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Posted by on Sep 3, 2012 | 1 comment

Getting Hurt in a Foreign Country


After a peculiar bus ride from El Salvador to Honduras, it was a relief to wake up in a cozy and lively town. Colorful Buildings.  Cobble-stoned streets.  Ample central park.  White washed church.  Santa Rosa de Copan was the breath of fresh air we needed after a tiring bus travel day.




When the amazement and wide-eyed sightseeing faded a bit, my husband and I concentrated on finding a nice spot for breakfast.

It was then when the unexpected decided to materialize.

The side walk pavement was uneven. Suddenly, I stepped over a dip, lost my balance and fell. My husband was walking in front of me. When he heard the commotion he looked back and saw me in the floor.

“She was robbed,” was my his’s initial thought.

I was in pain and couldn’t mention a word for a couple of seconds. He understood the situation when he saw blood on my left knee. There was a large cut surrounded by smaller ones plus dark spots on the entire affected area.  I shed a tear or two while the pain was at its peak.

My husband hugged me. Some ladies stopped to help. One of them told us about a clinic in the main plaza. We thanked and told them I was fine. When I was able to stand, we decided to stop by the clinic because the cuts and bruises looked kind of serious.

Once at the clinic, the doctor told me I needed stitches. I got really nervous at that moment. Seeing myself in a hospital bed waiting to be sewn like a piece of cloth is not my ideal vision of a travel experience. Once the affected area was cleaned, the doctor informed me I didn’t need the stitches because the main cut wasn’t that deep. Uffff, I breathed with relief. We left after I was bandaged.


What I learned from this situation

It is obvious nobody wants to get hurt on a foreign country.  However, there are good chances this is going to happen if you have a serious case of wanderlust.  And believe me; a physical wound can test you at very deep levels.

Minutes after my fall, a lot of thoughts started to rush thru my mind.  At some moment, I had to focus and start to take decisions (about my health and upcoming plans).  I was able to continue with my originals plans even though I had doubts about how everything was going to end.

I want to share what worked for me at that moment.  I believe this can be of help in similar cases (and assuming there are no life threatening wounds involved).

–          Use common sense – Evaluate the situation and determine if you need medical help.  When in doubt, decide to look for medical attention.

–          Evaluate your options (if you can) – Can you go to a private clinic? Medical help can be really cheap in some countries. Do you need more specialized help?  Maybe a visit to the pharmacy will do it.

–          Ask for help – Locals can direct you to the correct place to get help.  If you don’t speak the language, visit an information center or touristic services provider.  I have noticed security guards and police officers are willing to help most of the times (if they don’t understand you, they will point you to somebody who can).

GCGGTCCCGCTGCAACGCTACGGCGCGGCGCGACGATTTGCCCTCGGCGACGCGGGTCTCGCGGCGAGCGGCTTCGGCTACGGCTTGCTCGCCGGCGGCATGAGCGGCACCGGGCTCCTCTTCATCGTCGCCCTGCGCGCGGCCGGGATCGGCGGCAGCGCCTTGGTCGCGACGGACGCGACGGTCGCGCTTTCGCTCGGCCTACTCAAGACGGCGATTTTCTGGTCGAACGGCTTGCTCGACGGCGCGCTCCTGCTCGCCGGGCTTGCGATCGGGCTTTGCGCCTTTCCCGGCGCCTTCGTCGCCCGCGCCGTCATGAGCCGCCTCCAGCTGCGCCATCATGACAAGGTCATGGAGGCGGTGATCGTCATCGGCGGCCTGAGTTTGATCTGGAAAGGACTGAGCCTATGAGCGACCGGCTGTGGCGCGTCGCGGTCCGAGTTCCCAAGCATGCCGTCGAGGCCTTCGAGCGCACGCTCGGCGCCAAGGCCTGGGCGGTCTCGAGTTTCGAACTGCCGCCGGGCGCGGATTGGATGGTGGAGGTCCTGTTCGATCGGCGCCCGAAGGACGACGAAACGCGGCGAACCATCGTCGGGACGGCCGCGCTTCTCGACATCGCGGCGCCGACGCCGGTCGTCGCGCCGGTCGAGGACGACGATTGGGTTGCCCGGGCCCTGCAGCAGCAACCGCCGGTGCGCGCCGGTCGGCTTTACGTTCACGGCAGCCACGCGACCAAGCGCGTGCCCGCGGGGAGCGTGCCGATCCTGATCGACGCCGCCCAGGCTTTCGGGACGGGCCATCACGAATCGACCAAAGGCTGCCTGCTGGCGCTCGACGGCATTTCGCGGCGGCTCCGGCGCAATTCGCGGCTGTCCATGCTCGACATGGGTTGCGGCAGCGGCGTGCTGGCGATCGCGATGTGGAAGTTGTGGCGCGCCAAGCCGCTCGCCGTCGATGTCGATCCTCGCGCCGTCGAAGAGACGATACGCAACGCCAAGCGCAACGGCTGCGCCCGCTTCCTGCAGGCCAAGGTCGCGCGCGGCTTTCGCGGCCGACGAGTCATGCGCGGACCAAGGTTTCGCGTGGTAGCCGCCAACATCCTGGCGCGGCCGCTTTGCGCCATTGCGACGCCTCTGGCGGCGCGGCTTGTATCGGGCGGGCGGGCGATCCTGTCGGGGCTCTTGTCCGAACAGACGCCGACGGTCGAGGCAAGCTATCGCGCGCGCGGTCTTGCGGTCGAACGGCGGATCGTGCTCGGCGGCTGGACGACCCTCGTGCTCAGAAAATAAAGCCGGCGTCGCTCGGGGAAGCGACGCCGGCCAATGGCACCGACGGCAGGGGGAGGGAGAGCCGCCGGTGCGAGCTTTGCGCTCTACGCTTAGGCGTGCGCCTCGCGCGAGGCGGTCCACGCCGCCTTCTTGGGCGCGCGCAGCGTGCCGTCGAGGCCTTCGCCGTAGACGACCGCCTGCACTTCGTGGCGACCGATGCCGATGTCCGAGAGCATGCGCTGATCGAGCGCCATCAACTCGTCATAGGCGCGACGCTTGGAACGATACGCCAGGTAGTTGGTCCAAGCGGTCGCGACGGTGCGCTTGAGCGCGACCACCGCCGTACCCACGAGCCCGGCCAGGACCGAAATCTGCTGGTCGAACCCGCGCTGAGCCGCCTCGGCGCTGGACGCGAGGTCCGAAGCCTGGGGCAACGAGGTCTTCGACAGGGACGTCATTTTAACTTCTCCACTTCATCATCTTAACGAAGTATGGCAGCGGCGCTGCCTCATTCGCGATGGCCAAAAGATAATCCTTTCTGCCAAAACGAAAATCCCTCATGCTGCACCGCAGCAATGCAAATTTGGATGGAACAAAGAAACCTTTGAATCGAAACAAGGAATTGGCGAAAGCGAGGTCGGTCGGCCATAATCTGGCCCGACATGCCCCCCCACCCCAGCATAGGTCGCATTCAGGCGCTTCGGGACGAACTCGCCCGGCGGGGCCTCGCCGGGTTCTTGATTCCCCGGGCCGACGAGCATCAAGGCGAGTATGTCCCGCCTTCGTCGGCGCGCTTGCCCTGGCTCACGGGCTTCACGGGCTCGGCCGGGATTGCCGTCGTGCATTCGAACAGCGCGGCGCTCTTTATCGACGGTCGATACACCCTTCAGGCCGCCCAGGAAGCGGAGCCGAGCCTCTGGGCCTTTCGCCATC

–          Evaluate medical facilities – If you end up in a clinic or hospital, take a good look at the facilities.  Does the environment look legitimate? Does it give you a good feeling?  Make sure you do not end in a subpar, fake or clandestine place (I am talking from personal experience in here).

–          Inform the doctor about your allergies – This is important for obvious reasons. Some people even carry cards in the local language.

–          Ask questions – Don’t leave the clinic or hospital with doubts about your situation.  For example, I asked the doctor for an expected healing time.  That information helped me to take decisions about some activities I had planned.

–          Follow medical recommendations – Take and/or apply the prescriptions.  If you don’t do this, things may get more complicated.

–          Follow closely your progress – I took a close look at my wounds every day.  I knew they weren’t getting infected.  The pain was diminishing with time.  If you don’t see progress, it may be time to visit the doctor again.

–          Decide if you are going to be able to continue with the itinerary – I got hurt on a Thursday. I had hiking, rowing and swimming plans for the Monday and Tuesday of the week after. While in the clinic, I had thoughts of cancelling my tour.  At the end, I decided to wait a few more days since it was possible to cancel the day before the tour start. Once you get stabilized, think if you can continue with your plans. You may decide some changes are needed.

–          Buy travel insurance – This can take some stress from the situation.

–          Keep your cool and a positive attitude – I understand this suggestion can even sound ludicrous.  But if you decide to continue with your trip, think about all the time and money you have invested.  You better enjoy.

Do you have any suggestions for moments like this? Let me know in the comments section below.


1 Comment

  1. I think every injury is a source of travel pride! It never seems like it at the time, but injuries often make the best stories. I think every scrape and bruise shows you didn’t take the easy road.
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